“Pathological”/ “Extreme”/ “Rational” Demand-Avoidance: Reviewing and Refining its Contested Terrain Through an Educational Perspective. - A Frontiers in Education PDA special issue.
Woods, R. “Pathological”/ “Extreme”/ “Rational” Demand-Avoidance: Reviewing and Refining its Contested Terrain Through an Educational Perspective. - A Frontiers in Education PDA special issue. https://doi.org/10.31219/osf.io/be65g
These are the slides for a video discussing the public information for Frontiers in Education special issue on PDA. Specifically, the video goes into more depth about certain points in the below text, by drawing upon examples from the PDA literature.
This text is taken from public information about the Frontiers in Education special issue on PDA, link below: https://www.frontiersin.org/research-topics/40032/pathological-extre...
Pathological Demand-Avoidance (PDA) is a proposed mental Disorder which originated in the United Kingdom (UK), with persons identified with PDA exhibiting strong avoidance behaviours in response to “ordinary” demands. Initially proposed as a novel type of Disorder, it was briefly suggested it was a Pervasive Developmental Disorder, before often being argued to be an Autism Spectrum Disorder (ASD) in the UK. Currently, there is no consensus over what PDA is, or what features are associated with it, partly due to the small number and generally poor-quality studies. With many controversies surrounding PDA, frequently with intense passions invoked for and against its use in clinical practice. Hence, there are four different main schools of thought on how to conceptualise PDA. Primary justification for PDA is that it better describes an individual's actions and thus informs personalised education support packages based on collaborative approaches, which regularly breach adult-centric cultural boundaries.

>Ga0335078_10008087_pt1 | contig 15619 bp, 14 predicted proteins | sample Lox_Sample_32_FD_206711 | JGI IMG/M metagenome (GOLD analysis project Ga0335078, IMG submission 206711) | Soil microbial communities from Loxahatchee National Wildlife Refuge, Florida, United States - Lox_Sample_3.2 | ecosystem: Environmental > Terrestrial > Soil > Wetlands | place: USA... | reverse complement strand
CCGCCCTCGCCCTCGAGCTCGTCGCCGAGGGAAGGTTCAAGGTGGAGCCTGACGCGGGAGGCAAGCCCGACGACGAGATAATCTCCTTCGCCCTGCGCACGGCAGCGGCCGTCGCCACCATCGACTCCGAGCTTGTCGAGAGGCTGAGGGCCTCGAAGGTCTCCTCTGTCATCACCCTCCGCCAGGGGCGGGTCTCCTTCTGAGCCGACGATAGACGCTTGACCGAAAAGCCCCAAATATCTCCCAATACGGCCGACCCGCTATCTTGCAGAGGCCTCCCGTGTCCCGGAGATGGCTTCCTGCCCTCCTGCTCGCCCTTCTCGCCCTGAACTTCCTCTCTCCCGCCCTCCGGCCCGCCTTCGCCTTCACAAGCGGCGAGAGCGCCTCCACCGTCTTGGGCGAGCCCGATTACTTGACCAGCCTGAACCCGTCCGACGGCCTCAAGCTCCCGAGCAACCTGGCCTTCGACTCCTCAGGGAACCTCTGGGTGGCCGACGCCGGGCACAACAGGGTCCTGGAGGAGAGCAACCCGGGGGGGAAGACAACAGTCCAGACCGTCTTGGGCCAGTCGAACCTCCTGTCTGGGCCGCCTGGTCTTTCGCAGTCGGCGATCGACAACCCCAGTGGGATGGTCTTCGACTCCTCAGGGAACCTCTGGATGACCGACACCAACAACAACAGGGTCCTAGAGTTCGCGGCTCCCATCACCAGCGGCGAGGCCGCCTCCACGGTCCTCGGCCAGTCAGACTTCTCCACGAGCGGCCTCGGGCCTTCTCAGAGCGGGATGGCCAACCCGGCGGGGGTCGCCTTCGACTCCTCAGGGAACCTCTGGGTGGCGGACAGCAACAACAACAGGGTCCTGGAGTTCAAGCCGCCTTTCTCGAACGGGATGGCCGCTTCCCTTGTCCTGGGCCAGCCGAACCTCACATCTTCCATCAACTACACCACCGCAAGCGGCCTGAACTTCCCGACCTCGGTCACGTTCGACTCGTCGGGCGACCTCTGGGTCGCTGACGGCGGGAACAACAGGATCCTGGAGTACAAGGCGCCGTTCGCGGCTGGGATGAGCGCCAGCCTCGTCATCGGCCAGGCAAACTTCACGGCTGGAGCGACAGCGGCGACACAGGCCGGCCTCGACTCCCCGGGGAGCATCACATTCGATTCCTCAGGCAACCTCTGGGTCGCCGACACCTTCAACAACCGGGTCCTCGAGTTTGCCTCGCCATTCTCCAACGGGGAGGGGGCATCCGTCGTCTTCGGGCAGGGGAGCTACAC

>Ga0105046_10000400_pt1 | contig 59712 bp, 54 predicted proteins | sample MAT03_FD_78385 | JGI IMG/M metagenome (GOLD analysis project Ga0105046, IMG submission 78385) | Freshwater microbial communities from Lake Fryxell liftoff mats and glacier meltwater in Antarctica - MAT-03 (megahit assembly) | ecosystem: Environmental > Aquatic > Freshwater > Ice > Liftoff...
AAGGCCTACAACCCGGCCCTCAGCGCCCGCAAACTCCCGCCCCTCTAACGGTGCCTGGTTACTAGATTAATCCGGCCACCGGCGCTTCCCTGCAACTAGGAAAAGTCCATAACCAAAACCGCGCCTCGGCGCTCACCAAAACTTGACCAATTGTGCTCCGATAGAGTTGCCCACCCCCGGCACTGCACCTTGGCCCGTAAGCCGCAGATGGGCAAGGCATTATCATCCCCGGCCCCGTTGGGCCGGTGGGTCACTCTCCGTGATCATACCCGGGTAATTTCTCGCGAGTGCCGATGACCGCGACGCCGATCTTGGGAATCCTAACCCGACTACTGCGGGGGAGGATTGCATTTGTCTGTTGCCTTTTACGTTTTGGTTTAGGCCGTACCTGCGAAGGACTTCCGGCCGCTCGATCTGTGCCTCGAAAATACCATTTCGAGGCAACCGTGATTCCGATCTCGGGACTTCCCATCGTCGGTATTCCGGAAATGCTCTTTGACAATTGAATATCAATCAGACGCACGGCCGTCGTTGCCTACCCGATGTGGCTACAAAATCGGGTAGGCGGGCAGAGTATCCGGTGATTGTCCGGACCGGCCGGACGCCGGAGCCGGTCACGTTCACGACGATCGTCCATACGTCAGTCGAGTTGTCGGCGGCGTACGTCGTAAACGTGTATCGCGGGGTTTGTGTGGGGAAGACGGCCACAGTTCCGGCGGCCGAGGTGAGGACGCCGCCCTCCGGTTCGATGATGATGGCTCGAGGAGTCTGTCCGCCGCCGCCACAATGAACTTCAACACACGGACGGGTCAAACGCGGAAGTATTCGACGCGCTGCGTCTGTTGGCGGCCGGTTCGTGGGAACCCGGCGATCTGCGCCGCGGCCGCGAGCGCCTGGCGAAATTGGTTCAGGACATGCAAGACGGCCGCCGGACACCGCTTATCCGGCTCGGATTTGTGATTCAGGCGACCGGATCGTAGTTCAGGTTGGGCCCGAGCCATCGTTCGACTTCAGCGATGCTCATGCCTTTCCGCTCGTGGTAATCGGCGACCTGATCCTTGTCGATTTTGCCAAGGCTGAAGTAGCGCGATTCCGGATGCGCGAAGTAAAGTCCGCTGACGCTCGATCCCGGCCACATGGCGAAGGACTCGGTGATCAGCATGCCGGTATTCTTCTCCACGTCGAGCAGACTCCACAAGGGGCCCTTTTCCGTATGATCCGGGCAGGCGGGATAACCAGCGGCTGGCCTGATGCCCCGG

Since 2010, interest in PDA as an ASD in the UK, has resulted in the notion being a “culture-bound concept” in the UK. In part driven by some clinicians diagnosing PDA as an autism subtype and some researchers investigating PDA as an autism subtype. Independent from both the poor state of PDA research and ongoing-historical debates surrounding PDA. Despite arbiters of clinical practice taking a neutral stance on PDA and equally respecting divergent perspectives. There is a need to consider areas of overlap between divergent views on PDA, the implications of implementing different worldviews on PDA, and to test competing hypotheses.
Research suggests children and young persons with PDA tend to struggle in school-based settings, with high rates of exclusions or placement breakdowns. In the UK autism caregivers often use a PDA diagnosis as a proxy to gain access to good quality support packages for their children, in the broader context of special educational needs and disability (SEND) reforms and funding cuts to local authorities. However, similar approaches to PDA are widely available and are commonly utilised with autistic persons independent of PDA. Contextualising PDA in broader SEND debates can inform decisions surrounding PDA in research and practice.
Potential authors' literature review sections should discuss the four main schools of thought on PDA and reference scholarship by those with lived experience (both those who do and do not positively identify with PDA). Furthermore, authors should aim ad defining what schools of thought their axiology is based upon, their specific definition for PDA, their exact PDA behaviour profile and their exact threshold for PDA is. Therefore, for this Research Topic we welcome submissions which span a range of themes including (but not limited to):
- Systematic and scoping reviews, novel conceptualisations of PDA
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